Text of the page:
What could possibly be better that spending an hour or more being pampered with a luxurious, healing, relaxing massage?
Having that same luxurious, healing, relaxing massage in the privacy of your own home!
Our facility at Power Therapeutic Massage is beautiful and relaxing, with soothing fountains, hushed and private treatment rooms.
However, there are many reasons you might choose to remain "on your own turf" for your massage and schedule a home visit instead.
The convenience of not having to hire a babysitter or plan for time time away from home, or to get dressed to go out or to drive across town makes at-home massage a great option for busy people.
It also can help make regular massage a part of your routine, like exercise, so your body receives the healing benefits of massage on a steady, consistent basis.
If you are serious about keeping your body in optimal shape, regular massage is a wonderful addition to your health and fitness regimen.
A regular home visit from a highly-skilled massage therapist is the ideal way to commit to a massage routine that will keep you feeling relaxed, flexible and strong.
A home visit doesn't even have to be at your house. If you can't get away from work, have a qualified therapist at your office or workplace.
There's no better way to treat your staff – not to mention yourself – and reward everyone for a job well done.
Having your massage at home is also a perfect option for clients who, for whatever reason, are not feeling well.
If you are suffering from a disease or injury, getting dressed and out of the house and driving across town can be difficult, or even impossible. This at the very time when you can most benefit from the healing touch of a massage.
You don't need to do anything but relax and enjoy the skilled hands of our therapist. And nothing feels better than climbing into bed for a nap or sleep after a heavenly massage.
Finally, if you're feeling shy or unsure about the whole idea of massage, a home visit is a great way to try it out and see if massage is right for you.
While the massage itself may feel unfamiliar, being in familiar territory can help you feel completely safe and secure while you try something new.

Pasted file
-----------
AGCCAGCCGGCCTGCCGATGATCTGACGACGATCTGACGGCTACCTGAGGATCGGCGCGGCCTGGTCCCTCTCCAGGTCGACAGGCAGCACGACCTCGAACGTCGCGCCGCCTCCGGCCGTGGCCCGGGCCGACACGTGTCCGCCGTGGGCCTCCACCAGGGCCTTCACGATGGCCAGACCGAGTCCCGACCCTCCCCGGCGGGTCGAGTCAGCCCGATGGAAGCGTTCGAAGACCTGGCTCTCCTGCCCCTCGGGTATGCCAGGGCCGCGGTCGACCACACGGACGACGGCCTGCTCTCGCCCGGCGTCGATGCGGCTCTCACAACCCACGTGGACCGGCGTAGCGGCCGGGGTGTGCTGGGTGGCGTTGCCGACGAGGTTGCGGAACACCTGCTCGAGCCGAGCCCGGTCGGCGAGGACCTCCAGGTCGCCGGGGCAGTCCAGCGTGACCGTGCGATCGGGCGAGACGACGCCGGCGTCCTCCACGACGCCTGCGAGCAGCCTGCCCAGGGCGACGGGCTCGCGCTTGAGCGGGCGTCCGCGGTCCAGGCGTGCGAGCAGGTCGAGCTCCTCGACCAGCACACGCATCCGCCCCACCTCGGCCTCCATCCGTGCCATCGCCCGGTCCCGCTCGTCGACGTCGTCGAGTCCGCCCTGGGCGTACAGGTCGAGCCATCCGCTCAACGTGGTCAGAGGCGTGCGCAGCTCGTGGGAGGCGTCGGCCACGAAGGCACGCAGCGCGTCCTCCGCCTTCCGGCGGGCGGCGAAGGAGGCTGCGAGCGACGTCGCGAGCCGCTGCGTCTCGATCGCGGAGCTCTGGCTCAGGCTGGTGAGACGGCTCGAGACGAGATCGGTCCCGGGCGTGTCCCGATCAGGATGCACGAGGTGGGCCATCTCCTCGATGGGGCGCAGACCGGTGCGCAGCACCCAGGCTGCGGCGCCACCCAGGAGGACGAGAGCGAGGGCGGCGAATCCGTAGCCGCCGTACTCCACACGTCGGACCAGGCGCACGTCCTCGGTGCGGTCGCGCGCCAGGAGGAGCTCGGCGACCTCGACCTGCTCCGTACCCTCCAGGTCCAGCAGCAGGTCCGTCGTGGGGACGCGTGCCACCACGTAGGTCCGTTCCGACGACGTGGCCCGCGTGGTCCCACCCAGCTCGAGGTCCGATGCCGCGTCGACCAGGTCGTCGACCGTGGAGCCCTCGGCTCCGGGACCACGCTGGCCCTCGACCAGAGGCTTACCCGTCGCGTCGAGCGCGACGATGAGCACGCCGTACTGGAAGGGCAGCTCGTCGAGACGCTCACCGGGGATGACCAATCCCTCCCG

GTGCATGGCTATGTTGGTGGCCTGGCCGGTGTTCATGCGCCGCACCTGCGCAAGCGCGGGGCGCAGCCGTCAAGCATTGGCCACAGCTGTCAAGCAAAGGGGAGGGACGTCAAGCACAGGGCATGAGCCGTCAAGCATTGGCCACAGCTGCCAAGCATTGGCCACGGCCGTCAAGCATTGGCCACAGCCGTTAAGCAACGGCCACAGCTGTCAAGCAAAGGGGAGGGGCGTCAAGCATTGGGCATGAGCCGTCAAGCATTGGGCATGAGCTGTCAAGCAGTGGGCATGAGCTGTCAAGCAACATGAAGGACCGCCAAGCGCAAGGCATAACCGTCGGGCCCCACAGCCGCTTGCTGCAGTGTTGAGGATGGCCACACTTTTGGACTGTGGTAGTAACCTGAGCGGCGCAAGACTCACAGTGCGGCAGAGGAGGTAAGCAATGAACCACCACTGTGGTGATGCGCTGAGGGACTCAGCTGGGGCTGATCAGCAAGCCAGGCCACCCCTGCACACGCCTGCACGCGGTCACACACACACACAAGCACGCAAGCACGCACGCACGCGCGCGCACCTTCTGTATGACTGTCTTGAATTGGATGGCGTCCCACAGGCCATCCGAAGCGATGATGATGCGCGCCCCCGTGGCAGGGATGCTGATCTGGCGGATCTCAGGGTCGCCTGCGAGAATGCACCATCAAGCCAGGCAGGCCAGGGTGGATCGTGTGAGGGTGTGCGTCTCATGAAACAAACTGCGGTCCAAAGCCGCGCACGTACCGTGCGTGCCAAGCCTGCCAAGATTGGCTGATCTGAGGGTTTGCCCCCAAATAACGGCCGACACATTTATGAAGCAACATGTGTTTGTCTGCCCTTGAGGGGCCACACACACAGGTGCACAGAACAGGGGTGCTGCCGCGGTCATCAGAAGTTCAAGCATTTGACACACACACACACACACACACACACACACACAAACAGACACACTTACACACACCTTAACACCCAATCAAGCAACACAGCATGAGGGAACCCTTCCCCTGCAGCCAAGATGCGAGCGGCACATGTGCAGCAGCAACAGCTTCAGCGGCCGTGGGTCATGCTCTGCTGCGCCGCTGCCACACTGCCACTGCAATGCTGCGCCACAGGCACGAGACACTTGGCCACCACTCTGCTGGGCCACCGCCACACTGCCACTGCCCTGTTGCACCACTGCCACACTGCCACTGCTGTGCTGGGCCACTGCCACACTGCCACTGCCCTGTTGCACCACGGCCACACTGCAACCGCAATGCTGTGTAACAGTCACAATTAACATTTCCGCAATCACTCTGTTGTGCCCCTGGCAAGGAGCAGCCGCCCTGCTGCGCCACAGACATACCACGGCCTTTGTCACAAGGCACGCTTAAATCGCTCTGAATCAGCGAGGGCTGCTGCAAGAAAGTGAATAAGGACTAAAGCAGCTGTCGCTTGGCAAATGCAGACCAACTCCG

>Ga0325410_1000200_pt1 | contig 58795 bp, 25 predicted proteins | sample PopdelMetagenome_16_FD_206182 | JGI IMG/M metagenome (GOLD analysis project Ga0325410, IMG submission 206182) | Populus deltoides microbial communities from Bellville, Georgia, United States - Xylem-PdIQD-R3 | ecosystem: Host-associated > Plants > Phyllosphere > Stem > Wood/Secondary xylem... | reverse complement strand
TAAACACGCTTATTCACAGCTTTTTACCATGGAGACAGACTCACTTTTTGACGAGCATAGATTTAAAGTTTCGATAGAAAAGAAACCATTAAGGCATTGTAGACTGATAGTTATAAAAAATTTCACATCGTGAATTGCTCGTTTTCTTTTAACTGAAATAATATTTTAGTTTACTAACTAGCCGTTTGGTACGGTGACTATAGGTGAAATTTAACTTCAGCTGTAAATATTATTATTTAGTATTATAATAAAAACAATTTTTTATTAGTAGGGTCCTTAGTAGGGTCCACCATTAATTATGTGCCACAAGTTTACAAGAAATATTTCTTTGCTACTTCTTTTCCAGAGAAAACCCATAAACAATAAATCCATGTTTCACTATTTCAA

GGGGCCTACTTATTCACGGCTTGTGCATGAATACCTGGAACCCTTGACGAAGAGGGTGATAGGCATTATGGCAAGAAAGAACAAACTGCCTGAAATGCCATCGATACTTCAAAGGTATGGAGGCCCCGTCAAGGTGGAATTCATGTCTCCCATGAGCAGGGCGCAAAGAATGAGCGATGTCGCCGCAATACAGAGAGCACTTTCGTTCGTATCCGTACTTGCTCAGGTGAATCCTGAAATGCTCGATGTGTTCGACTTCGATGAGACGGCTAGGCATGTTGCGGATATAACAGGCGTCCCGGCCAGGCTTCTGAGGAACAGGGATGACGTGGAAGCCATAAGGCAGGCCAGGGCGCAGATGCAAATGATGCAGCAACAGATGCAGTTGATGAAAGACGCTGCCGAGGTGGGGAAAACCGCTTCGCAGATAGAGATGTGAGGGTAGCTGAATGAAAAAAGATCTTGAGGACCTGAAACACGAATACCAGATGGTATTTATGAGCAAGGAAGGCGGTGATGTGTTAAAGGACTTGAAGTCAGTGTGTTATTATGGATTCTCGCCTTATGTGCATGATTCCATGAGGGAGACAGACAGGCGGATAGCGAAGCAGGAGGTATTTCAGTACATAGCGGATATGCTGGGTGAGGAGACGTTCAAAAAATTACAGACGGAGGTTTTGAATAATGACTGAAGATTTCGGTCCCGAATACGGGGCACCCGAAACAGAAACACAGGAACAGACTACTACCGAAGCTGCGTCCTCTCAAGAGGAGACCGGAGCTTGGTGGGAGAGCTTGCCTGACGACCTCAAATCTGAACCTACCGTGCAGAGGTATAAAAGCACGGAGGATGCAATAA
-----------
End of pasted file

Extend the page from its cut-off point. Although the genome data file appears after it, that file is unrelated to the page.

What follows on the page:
They also come equipped with everything they need to do the job, including a massage table, sheets, massage oil and even soothing music and scents.
A technician will arrive at your stated appointment time and set up the treatment area wherever you would like. Obviously a private area, away from ringing phones, the TV and the kids, is best.
You can request music, play your own tunes, or keep the room silent. You can have aromatherapy candles burning, or keep the air scent-free. The choice is yours.
Once the treatment area is set up, you will be invited to lie on the table (or mat, or sit in a chair – it all depends on what type of treatment you book) for your massage.
The treatment will proceed just as it would at a facility, except when you are finished, you'll already be at home!
You can slip into a comfortable robe or a hot bath or shower, or even go straight to bed. How you enjoy your home visit is entirely up to you.
"Massage therapy appears to be an uncommonly non-invasive and inexpensive means of symptom control for patients with serious chronic illness. It is non-invasive, inexpensive, comforting, free of side effects and greatly appreciated by recipients."
Memorial Sloan-Kettering Cancer Center’s Integrative Medicine Service and Biostatistics Service, New York City. Authors: Barrie R. Cassileth, Ph.D.; and Andrew J. Vickers, Ph.D. Originally published in Journal of Pain and Symptom Management, September 2004, Vol. 28, No. 3, pp. 244-249.
"Massage improved daily functioning, increased quality of sleep and decreased stress-hormone levels in people with Parkinson's disease. "
The Touch Research Institute and the department of neurology at the University of Miami School of Medicine; Duke University Department of Pharmacology. Authors: Maria Hernandez-Reif, Ph.D., Tiffany Field, Ph.D., Shay Largie, Christy Cullen, Julia Beutler, Chris Sanders, William Weiner, Dinorah Rodriguez-Bateman, Lisette Zelaya, Saul Schanberg and Cynthia Kuhn. Originally published in the Journal of Bodywork and Movement Therapies, July 2002, Vol. 6, No. 2, pp. 177-182.